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Old November 23rd, 2012, 04:04 PM   #11

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A period when to find the roots of French as "lingua franca" is the age of the Crusades when the Byzantine world got in touch with the new Western European powers. They called them generally "Franks". These "Franks" were in good part French for real and also by the Sea Republics the Frank language begun to be used as lingua franca.

For example, among the Templars, medieval French language was very used [the core of the Temple was in France].

Note that German had a similar history in Eastern Europe, again connected with Christian wars and expansion [still today in many countries in that region German is a language studied in school].
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Old November 23rd, 2012, 05:30 PM   #12

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That's true AlpiLuke, French prestige goes back to Middle Ages. But I'll restrict a bit its predominance: French d'oil had a regional prestige during the 11-12th centuries, limited to northern France and Britain. The true prestigious language on the cultural field was Occitan.

Then, after Philip Augustus and during all of the 13th century, French d'oil became after Latin the most prestigious language. But fell from that position in front of Italian, that was the most important (after Latin) during the 14-15 and probably 16th century.
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Old November 23rd, 2012, 09:18 PM   #13

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French was the lingua franca because France was the most powerful European country for some time - Germany and Italy were a plethora of small kingdoms and states and Paris was the center of European culture.
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Old November 23rd, 2012, 09:21 PM   #14

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Originally Posted by Ancientgeezer View Post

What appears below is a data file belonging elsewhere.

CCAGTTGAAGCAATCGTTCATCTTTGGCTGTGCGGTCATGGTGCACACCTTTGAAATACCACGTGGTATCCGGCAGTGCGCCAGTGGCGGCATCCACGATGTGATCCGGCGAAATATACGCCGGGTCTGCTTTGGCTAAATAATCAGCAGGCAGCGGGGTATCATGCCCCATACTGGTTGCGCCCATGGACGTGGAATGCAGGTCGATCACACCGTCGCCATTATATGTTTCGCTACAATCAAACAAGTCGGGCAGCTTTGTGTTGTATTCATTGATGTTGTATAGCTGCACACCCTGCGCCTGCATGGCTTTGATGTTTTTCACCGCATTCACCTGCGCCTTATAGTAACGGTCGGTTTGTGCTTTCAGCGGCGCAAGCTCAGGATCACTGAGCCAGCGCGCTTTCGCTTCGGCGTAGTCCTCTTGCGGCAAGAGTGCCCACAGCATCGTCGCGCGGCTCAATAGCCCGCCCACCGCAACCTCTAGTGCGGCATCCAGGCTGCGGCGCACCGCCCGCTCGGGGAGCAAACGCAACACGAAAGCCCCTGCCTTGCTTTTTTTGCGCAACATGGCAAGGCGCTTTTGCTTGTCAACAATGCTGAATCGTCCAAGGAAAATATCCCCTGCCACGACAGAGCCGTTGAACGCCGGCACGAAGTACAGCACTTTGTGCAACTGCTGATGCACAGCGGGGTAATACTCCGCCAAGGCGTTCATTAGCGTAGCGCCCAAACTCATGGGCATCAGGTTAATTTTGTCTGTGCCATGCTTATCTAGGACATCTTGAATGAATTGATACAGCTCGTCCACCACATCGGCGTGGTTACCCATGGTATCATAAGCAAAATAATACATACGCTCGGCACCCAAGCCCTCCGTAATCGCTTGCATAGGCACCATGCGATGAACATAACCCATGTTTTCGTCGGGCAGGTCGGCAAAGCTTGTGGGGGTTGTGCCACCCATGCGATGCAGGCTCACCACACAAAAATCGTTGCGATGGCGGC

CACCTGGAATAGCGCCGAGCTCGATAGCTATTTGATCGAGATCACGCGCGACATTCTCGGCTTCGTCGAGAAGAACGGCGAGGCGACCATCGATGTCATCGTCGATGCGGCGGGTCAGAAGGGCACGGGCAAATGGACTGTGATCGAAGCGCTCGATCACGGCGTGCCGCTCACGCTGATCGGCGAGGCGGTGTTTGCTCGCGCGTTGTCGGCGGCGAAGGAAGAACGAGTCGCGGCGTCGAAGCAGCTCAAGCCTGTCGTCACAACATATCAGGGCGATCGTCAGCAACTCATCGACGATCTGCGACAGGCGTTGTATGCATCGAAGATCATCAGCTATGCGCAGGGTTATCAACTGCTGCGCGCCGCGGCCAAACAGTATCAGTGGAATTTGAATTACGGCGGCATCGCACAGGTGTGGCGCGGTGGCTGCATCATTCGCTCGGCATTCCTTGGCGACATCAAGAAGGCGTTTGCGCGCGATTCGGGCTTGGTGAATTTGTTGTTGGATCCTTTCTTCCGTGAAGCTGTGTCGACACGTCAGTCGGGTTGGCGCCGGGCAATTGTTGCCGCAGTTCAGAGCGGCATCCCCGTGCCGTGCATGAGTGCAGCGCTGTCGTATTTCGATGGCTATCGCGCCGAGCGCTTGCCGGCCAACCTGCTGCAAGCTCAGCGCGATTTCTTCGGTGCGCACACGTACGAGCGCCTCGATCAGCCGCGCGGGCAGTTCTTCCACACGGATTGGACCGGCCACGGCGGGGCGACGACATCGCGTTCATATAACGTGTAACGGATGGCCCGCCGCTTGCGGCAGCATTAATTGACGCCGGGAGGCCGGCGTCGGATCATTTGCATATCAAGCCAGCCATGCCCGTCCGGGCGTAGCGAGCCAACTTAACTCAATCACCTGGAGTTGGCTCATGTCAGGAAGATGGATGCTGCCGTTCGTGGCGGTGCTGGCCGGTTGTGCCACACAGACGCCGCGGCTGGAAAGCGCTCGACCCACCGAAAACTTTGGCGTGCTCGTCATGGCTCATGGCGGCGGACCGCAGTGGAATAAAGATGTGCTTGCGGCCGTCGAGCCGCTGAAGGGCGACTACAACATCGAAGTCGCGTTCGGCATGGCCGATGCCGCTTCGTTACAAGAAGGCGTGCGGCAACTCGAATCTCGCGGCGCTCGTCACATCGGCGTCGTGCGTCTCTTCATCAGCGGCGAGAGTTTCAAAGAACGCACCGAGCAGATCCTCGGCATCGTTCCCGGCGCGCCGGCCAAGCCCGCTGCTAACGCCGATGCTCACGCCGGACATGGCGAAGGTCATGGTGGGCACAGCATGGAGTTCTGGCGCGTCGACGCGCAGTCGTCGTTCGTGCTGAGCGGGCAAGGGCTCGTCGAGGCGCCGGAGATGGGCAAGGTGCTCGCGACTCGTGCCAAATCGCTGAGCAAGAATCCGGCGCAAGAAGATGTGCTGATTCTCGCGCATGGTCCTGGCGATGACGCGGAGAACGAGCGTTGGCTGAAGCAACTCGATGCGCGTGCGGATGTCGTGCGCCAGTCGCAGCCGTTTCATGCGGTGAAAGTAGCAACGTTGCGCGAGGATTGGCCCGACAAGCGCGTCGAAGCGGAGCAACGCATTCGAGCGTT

Actually the original meaning of Lingua Franca is the language of the Franks, i.e. White Westerners, and was the pidgin tongue spoken for trade in the Eastern Mediterranean--just to confuse matters it was 80% Italian with bits of Provencal, Arabic, Turkish and Greek.
Franks weren't the white westerners - they were the ancestors to the French and the French state, hence the name France. The Dutch, Belgians, and west Germans are also their descendants. People in 800 AD Britain and Iberia were not Franks, despite being white westerners. Middle Easterners called all West Europeans 'Franks' but that a misnomer - like me calling a British man French today!

Last edited by Mike Lynch; November 23rd, 2012 at 10:28 PM.
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Old November 24th, 2012, 01:47 AM   #15
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That's true AlpiLuke, French prestige goes back to Middle Ages. But I'll restrict a bit its predominance: French d'oil had a regional prestige during the 11-12th centuries, limited to northern France and Britain. The true prestigious language on the cultural field was Occitan.

Then, after Philip Augustus and during all of the 13th century, French d'oil became after Latin the most prestigious language. But fell from that position in front of Italian, that was the most important (after Latin) during the 14-15 and probably 16th century.
Yes, I'd say there's this "Capetingian expansion" situation.

The Crusader States were dominated by either north French or Norman French from the start afaik. The Latin Empire of the east after 1204 was the same. The Capetingians went and downright conquered the occitans as part of the crusading in the region eventuella. The Capetingians eventually proceeded to the conquest of southern Italy as well, even if that didn't become lasting.

Add to that how the also frenchspeaking Normans were dominating England and the British Isles. The social/cultural/linguistic core of the kind of feudalism we associate withe the Middle Ages was northern France, Normandy, the Rhineland, and Norman England, and except for the Rhineland it pretty well overlapped the area of northern French at least as the language of the social and military elite at the time. They were spreading feudalism as a political/social/military system along with giving the prestige of "la langud d'oil" a prestige boost.
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Old November 24th, 2012, 02:35 AM   #16

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Quote:
Originally Posted by Frank81 View Post
That's true AlpiLuke, French prestige goes back to Middle Ages. But I'll restrict a bit its predominance: French d'oil had a regional prestige during the 11-12th centuries, limited to northern France and Britain. The true prestigious language on the cultural field was Occitan.